THE Ontario government on Monday released A Framework for Reopening our Province, which outlines the criteria Ontario’s Chief Medical Officer of Health and health experts will use to advise the government on the loosening of emergency measures, as well as guiding principles for the safe, gradual reopening of businesses, services and public spaces.

The framework also provides details of an outreach strategy, led by the Ontario Jobs and Recovery Committee, to help inform the restart of the provincial economy.

Details were provided by Premier Doug Ford, Rod Phillips, Minister of Finance, Vic Fedeli, Minister of Economic Development, Job Creation and Trade, and Christine Elliott, Deputy Premier and Minister of Health.

“Our top priority remains protecting the health and safety of the people of Ontario and supporting our frontline heroes as we do everything in our power to contain and defeat this deadly virus,” said Ford. “At the same time, we are preparing for the responsible restart of our economy. This next phase of our response to COVID-19 is designed to help us map out what needs to be done, and when, to get us back on the road to recovery.”

The government is planning a stage-by-stage approach to reopening the economy to ensure there are appropriate measures in place so workplaces can open safely. Public health officials will carefully monitor each stage for two to four weeks, as they assess the evolution of the COVID-19 outbreak to determine if it is necessary to change course to maintain public health.

  • Stage 1: For businesses that were ordered to close or restrict operations, opening select workplaces that can immediately modify operations to meet public health guidance. Opening some outdoor spaces like parks and allowing for a greater number of individuals to attend some events. Hospitals would also begin to offer some non-urgent and scheduled surgeries, and other health care services.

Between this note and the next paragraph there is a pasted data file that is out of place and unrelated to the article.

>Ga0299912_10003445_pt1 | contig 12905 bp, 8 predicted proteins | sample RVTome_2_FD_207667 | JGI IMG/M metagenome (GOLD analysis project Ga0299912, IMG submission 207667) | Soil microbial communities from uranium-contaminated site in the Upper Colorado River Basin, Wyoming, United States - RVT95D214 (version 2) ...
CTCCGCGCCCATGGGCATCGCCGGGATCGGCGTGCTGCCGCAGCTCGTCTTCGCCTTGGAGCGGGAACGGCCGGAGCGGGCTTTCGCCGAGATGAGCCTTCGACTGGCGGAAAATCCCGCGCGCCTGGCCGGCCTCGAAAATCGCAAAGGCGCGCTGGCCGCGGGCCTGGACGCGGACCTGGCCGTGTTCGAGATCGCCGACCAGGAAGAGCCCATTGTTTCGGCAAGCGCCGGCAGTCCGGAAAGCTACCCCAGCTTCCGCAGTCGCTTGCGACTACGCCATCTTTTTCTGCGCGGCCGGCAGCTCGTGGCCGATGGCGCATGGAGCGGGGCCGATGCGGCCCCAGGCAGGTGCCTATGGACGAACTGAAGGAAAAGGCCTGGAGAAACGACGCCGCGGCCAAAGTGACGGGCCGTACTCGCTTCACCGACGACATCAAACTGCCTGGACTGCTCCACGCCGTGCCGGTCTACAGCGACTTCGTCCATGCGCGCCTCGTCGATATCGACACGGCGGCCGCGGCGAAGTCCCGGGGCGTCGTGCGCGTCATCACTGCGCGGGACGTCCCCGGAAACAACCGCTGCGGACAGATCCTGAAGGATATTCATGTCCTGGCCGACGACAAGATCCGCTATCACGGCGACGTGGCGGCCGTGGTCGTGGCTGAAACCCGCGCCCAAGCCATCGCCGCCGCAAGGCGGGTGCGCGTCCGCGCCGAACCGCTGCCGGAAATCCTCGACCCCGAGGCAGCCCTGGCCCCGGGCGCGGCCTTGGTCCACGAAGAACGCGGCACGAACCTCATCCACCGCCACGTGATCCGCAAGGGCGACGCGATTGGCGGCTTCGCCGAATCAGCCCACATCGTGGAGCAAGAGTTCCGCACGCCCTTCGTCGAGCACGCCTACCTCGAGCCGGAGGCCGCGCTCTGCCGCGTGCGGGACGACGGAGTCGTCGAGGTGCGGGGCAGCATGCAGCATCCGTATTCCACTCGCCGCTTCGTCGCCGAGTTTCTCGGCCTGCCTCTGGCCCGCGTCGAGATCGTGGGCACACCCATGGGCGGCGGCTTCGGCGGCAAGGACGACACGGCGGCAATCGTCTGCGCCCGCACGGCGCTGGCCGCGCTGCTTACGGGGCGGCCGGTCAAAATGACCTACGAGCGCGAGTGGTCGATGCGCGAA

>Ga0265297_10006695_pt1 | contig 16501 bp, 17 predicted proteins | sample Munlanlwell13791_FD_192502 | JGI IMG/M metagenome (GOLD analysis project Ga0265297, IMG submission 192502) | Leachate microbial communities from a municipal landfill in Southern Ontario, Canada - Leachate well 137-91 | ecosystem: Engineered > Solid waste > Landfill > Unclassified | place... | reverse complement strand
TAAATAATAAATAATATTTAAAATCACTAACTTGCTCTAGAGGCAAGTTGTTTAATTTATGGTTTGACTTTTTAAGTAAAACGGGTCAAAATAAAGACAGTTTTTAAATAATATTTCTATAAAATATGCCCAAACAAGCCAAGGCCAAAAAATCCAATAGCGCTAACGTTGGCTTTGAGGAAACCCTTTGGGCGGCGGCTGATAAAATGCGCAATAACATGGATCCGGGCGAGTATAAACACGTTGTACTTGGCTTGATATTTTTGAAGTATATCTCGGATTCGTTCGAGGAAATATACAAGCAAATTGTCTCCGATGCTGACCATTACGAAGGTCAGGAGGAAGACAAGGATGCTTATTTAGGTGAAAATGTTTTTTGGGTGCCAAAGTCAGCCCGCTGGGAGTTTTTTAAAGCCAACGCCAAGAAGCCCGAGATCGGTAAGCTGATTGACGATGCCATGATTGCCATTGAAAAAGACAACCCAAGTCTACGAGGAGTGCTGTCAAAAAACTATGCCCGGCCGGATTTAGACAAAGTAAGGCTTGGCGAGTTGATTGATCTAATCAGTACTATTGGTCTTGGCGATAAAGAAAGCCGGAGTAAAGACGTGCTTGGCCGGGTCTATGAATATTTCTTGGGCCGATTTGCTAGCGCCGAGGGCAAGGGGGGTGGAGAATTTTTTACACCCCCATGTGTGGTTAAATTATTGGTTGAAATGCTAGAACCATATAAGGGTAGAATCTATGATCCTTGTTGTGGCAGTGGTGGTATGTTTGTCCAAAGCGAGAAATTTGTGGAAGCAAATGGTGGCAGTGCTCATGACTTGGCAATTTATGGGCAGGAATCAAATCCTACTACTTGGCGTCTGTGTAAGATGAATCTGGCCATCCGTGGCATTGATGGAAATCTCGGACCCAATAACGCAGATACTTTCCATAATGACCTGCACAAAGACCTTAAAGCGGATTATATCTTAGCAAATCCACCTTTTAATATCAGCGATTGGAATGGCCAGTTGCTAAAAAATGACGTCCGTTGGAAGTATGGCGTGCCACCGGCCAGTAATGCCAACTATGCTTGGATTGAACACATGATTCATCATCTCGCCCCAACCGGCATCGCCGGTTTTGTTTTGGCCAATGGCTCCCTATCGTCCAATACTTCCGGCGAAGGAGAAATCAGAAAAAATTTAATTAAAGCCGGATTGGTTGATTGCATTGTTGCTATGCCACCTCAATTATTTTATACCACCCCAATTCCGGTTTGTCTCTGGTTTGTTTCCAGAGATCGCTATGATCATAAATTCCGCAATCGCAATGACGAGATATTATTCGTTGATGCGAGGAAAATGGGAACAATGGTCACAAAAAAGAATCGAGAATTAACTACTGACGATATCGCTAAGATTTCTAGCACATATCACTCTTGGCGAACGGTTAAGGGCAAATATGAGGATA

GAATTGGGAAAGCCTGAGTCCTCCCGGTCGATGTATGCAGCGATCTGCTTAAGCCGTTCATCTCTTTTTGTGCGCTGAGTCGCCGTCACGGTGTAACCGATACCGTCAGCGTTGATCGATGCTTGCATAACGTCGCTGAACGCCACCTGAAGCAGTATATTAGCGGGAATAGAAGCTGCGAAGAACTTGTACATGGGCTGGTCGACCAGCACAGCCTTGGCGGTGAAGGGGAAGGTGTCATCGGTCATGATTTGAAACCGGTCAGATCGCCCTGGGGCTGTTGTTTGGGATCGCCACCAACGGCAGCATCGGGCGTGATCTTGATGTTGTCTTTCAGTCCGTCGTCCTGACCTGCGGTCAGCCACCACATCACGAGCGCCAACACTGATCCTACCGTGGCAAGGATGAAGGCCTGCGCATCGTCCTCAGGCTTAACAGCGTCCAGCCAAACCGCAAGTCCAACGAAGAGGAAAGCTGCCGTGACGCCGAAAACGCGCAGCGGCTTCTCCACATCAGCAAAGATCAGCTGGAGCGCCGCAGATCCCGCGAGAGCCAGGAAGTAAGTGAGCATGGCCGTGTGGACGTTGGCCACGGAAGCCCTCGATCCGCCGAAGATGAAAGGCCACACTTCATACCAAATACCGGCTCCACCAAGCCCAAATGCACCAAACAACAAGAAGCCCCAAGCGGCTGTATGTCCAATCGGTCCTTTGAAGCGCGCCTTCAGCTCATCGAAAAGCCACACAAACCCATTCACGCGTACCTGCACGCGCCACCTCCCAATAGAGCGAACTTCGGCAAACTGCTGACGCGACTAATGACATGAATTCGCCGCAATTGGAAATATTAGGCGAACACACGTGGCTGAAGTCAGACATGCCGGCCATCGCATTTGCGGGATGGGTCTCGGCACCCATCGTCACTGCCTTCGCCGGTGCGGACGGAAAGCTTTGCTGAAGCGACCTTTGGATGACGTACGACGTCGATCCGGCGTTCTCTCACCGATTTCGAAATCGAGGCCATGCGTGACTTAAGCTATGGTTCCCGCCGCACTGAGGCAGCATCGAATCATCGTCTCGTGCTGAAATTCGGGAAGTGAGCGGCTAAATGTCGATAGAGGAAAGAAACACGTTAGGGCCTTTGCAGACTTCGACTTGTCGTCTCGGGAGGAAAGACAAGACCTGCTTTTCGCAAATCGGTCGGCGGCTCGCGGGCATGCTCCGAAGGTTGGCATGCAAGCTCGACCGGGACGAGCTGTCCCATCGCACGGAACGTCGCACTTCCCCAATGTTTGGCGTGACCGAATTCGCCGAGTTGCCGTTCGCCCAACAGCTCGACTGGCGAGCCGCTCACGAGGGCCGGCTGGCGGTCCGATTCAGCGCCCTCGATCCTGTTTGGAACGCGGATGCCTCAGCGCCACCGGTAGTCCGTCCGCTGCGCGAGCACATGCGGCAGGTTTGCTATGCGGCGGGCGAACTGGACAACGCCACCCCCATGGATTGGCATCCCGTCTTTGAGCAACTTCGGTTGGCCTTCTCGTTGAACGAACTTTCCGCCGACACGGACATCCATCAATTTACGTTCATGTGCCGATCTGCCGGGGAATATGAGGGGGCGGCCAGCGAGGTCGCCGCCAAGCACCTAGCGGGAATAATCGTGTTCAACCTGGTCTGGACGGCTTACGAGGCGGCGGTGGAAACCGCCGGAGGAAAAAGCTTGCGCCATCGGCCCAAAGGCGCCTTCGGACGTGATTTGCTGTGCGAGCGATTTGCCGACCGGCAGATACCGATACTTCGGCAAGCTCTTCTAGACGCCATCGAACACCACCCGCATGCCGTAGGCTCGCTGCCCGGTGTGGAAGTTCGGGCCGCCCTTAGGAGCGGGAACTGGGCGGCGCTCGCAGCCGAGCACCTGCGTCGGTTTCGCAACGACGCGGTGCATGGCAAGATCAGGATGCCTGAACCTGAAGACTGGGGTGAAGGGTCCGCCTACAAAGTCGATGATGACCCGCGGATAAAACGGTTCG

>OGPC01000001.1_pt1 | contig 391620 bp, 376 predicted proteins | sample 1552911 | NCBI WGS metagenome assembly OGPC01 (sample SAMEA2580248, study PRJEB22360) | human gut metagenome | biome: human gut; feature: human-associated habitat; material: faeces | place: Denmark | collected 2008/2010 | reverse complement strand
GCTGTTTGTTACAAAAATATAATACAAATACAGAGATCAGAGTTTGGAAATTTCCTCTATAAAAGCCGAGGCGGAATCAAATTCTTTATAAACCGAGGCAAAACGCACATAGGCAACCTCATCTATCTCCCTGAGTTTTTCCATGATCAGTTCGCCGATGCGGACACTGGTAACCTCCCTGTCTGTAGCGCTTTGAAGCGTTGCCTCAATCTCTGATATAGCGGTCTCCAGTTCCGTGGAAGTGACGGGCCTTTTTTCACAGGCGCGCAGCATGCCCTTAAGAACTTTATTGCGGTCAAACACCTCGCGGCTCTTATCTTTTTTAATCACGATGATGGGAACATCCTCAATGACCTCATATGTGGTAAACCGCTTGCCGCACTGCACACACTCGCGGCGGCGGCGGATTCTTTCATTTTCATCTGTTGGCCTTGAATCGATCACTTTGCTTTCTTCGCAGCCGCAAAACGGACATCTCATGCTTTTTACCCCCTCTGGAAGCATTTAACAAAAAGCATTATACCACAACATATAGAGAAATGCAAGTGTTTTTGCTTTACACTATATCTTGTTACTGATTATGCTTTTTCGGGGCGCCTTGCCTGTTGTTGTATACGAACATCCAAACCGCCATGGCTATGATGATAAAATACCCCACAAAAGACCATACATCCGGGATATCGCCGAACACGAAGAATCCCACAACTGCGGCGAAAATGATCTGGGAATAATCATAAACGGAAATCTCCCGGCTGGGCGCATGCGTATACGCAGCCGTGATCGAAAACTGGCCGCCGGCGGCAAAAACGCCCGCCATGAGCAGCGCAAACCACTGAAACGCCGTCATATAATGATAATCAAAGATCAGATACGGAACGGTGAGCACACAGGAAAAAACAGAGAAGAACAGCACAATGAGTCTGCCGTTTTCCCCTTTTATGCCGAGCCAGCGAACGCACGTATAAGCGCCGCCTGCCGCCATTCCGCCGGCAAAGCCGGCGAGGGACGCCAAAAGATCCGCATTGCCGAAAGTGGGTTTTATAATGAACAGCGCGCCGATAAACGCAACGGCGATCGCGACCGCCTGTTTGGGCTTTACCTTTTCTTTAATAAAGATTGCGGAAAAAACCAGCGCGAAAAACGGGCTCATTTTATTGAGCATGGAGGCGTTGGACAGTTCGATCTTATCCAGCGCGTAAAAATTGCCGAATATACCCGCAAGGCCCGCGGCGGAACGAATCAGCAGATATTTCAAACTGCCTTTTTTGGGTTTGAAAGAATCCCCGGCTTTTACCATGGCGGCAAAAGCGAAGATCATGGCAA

• Stage 2: Opening more workplaces, based on risk assessments, which may include some service industries and additional office and retail workplaces. Some larger public gatherings would be allowed, and more outdoor spaces would open.
  • Stage 3: Opening of all workplaces responsibly and further relaxing of restrictions on public gatherings.

Throughout each stage, continued protections for vulnerable populations must be in place, along with the continued practice of physical distancing, hand washing and respiratory hygiene, and significant mitigation plans to limit health risks.

“Recent public health indicators show us that we’re beginning to turn a corner in the COVID-19 outbreak, while economic data, feedback from businesses and insights from our communities are outlining how we need to plan for economic recovery,” said Phillips. “Turning on an economy after an unprecedented shut-down is not as simple as flipping a switch. We need to plan this out carefully to ensure we do not spark a sudden outbreak, undo the progress we have made and put the safety of the public at risk.”

To reopen the economy, the government will consider factors such as the risk of the spread of COVID-19 and the ability to implement protective measures to keep workplaces safe. The Chief Medical Officer of Health and health experts will provide advice to the government about easing public health measures using a range of set criteria, including:

  • A consistent two-to-four week decrease in the number of new daily COVID-19 cases;
  • Sufficient acute and critical care capacity, including access to ventilators and ongoing availability of personal protective equipment;
  • Approximately 90 per cent of new COVID-19 contacts are being reached by local public health officials within one day, with guidance and direction to contain community spread; and
  • Ongoing testing of suspected COVID-19 cases, especially of vulnerable populations, to detect new outbreaks quickly.

“It is because of the collective efforts of all Ontarians to stay at home and stop the spread of COVID-19 that we are able to consider plans to move into the next phase of our battle against this virus,” said Elliott. “The Chief Medical Officer of Health has outlined some criteria he will use to advise government on when we may begin to slowly and safely ease public health measures and restart our economy. To be able to do so, w e need everyone to continue their extraordinary efforts so that we can meet these thresholds and begin to move forward.”